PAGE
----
About Etudes--using them well
We've had discussion recently about what etudes to use. I wanted to hear from some of you, though, on *how* best to teach with them. I'm not new to using etudes, but I didn't grow up on them and don't know that I've ever been in a setting where I was able to see them used consistently and effectively. I'd like to hear your thoughts!
Again, not just which ones to choose but how you approach their study.
Here's my current working concept, and I'm definitely open to critique.
For reference, my target audience here is early to middle intermediate students--around Suzuki 3-6, Wohlfahrt and Trott type stuff
-An etude should be within grasp for a student to sightread and learn well over the course of the week. Notes, rhythms, and general musicality should be expected but that should not be the "hard work" of the etude.
-The purpose of the etude should be clear in the lesson and the student should have the understanding and physical technique to execute it. We might want to overview particular challenge spots.
(A particular etude might be useful for multiple concepts but usually we would focus on only one at a time.)
-My expectation for the next lesson would be that the etude itself sounds accurate, comfortable, musical, and that the technique points are significantly more secure. If there are specific challenges that can be worked out, the same etude might be reassigned. Otherwise, if the concept is ready to be applied it goes into rep; or if it just still needs more general strengthening, I would probably apply it into a parallel or review etude, or scales, or improvisation exercise.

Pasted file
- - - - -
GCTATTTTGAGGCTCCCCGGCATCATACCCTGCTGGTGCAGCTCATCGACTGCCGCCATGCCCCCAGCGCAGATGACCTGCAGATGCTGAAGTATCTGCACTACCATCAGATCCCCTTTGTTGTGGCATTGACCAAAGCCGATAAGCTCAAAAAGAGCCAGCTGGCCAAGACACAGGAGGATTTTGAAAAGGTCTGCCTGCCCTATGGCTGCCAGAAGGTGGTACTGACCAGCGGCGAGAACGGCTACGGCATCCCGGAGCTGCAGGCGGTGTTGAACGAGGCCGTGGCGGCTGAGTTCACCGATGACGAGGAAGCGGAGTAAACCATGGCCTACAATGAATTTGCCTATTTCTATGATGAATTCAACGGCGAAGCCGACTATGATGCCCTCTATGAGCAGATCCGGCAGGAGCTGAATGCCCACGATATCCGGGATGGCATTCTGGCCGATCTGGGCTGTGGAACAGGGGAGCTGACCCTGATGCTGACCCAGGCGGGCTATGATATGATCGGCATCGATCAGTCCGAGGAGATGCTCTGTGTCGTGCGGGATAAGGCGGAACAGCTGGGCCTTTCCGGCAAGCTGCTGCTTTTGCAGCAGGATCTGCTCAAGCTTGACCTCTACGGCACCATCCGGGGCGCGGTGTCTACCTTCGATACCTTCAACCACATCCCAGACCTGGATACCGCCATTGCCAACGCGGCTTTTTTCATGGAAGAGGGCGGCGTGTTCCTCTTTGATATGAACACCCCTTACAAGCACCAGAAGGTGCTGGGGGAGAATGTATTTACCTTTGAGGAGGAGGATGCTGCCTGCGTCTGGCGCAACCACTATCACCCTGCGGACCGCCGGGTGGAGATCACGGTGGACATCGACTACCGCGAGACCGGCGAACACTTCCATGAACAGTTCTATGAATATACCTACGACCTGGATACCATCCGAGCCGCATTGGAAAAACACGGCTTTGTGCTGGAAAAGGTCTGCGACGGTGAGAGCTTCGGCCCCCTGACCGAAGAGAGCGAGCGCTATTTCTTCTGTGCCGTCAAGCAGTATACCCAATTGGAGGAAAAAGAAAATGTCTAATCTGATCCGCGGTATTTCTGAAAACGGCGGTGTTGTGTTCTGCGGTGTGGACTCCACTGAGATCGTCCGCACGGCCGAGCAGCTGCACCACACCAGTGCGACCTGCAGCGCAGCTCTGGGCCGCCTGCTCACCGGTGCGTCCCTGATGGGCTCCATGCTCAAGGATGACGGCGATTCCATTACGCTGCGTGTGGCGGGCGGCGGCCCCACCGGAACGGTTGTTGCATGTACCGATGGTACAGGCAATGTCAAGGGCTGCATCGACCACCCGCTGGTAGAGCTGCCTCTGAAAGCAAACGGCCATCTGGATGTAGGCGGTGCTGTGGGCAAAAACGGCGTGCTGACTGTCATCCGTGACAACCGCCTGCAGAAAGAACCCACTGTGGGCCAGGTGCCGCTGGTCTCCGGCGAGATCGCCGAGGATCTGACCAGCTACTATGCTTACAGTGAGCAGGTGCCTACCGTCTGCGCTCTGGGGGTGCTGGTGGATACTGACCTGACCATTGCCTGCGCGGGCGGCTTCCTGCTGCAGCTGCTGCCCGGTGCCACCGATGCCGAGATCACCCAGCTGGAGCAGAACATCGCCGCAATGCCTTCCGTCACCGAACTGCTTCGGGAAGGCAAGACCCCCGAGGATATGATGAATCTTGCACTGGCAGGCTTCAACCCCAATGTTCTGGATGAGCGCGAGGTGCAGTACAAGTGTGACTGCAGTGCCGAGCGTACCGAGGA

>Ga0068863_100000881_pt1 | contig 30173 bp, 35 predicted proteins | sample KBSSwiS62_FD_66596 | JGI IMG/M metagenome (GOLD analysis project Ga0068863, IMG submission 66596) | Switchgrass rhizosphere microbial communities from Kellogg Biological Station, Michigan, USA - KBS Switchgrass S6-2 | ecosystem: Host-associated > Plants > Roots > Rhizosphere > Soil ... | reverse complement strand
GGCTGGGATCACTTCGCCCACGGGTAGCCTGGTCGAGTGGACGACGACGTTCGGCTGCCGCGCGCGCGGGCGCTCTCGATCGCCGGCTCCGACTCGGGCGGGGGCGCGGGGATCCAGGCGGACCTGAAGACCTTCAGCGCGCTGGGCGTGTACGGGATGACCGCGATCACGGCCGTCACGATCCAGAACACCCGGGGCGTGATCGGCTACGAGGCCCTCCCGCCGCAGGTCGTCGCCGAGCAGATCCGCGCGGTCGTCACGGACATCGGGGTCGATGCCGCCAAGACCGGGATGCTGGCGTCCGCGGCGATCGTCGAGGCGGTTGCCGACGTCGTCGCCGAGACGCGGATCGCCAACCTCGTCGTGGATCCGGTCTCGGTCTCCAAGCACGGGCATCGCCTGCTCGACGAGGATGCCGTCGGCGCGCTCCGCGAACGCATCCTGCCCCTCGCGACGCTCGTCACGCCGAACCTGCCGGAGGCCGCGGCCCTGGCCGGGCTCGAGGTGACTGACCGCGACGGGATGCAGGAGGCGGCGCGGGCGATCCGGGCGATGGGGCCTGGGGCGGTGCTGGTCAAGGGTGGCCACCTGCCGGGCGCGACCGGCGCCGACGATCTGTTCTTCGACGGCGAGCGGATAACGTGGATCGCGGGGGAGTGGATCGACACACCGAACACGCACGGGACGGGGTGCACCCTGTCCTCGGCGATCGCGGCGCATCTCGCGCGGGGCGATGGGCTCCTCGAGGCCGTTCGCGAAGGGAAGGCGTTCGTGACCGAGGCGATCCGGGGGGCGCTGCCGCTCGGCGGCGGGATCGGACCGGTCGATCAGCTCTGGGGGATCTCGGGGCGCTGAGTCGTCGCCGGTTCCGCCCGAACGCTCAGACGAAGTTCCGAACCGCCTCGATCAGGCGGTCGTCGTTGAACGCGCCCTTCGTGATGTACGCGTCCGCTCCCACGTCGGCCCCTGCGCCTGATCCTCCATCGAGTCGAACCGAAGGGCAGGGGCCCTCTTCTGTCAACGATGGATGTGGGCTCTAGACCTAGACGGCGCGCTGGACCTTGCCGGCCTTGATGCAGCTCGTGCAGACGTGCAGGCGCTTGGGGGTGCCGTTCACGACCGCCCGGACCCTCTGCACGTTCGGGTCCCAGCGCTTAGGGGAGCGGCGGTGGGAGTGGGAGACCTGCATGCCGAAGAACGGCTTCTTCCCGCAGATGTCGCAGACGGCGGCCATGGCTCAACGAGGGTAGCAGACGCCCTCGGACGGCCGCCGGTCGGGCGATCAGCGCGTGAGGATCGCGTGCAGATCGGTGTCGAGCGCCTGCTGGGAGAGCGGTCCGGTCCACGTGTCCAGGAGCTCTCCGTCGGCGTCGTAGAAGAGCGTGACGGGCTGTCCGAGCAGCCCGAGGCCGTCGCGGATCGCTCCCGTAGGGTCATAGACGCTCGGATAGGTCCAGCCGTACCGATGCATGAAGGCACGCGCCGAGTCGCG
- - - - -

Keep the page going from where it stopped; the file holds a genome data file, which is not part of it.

(I think etudes serve very well for review, and for revisiting to layer or extend concepts, but I think continuing to sit on the same etude just for general improvement gets boring and counterproductive pretty quickly. I would love feedback on this particularly, since this is one of the things I'm really not sure how others handle!)
"Etude," is a word from the French language where it means "study." I think the use of etudes in music is corrective in the sense that etudes are used to correct or add skills that the player should learn or improve to become a better player.
Adrian, I don't have experience at high enough a level to know, but I can imagine that being the case! Right now I'm actually playing through Wohlfahrt as part of my own practice routine--an etude a day--just to build a better familiarity, plus it's a nice palette on which to work out some of my persistent technical weak spots. I feel like I would have to teach pretty thoroughly through it, though, to understand the etude rep from a student perspective; the things that I might take for granted from my own playing.
One thing we found, especially early on, is that breaking down etudes into smaller components was really helpful. This is easy in some cases (ie Schradieck and Sevcik), unnecessary in some (most Trott, Sitt), and more difficult in others (Mazas, some Kreutzer). My kids' teacher, who does seem to know every etude in existence, often gives them a lot of little exercises and partial etudes each week instead of one big etude. We find this works better, especially for younger kids. Doing 5 minutes each on 4 short exercises or partial etudes is way easier than 20 minutes on one long etude.
Etudes are good for working on technique, but dwelling on an etude, like, learning really all the notes so you could perform it, is perhaps not so efficient.
Susan: so does the teacher just assign, say,the first 2 lines? Or specific sections? Or more like 4-6 lines for a bigger musical unit?
The teacher will usually give a shorter section of the stuff that is easy to divide up, like Schradieck. Usually 2-5 lines. For the more melodic/musical etudes, it is usually a longer section. How long depends on the etude and the kid's age and ability to focus. Sometimes half a page and sometimes a whole page.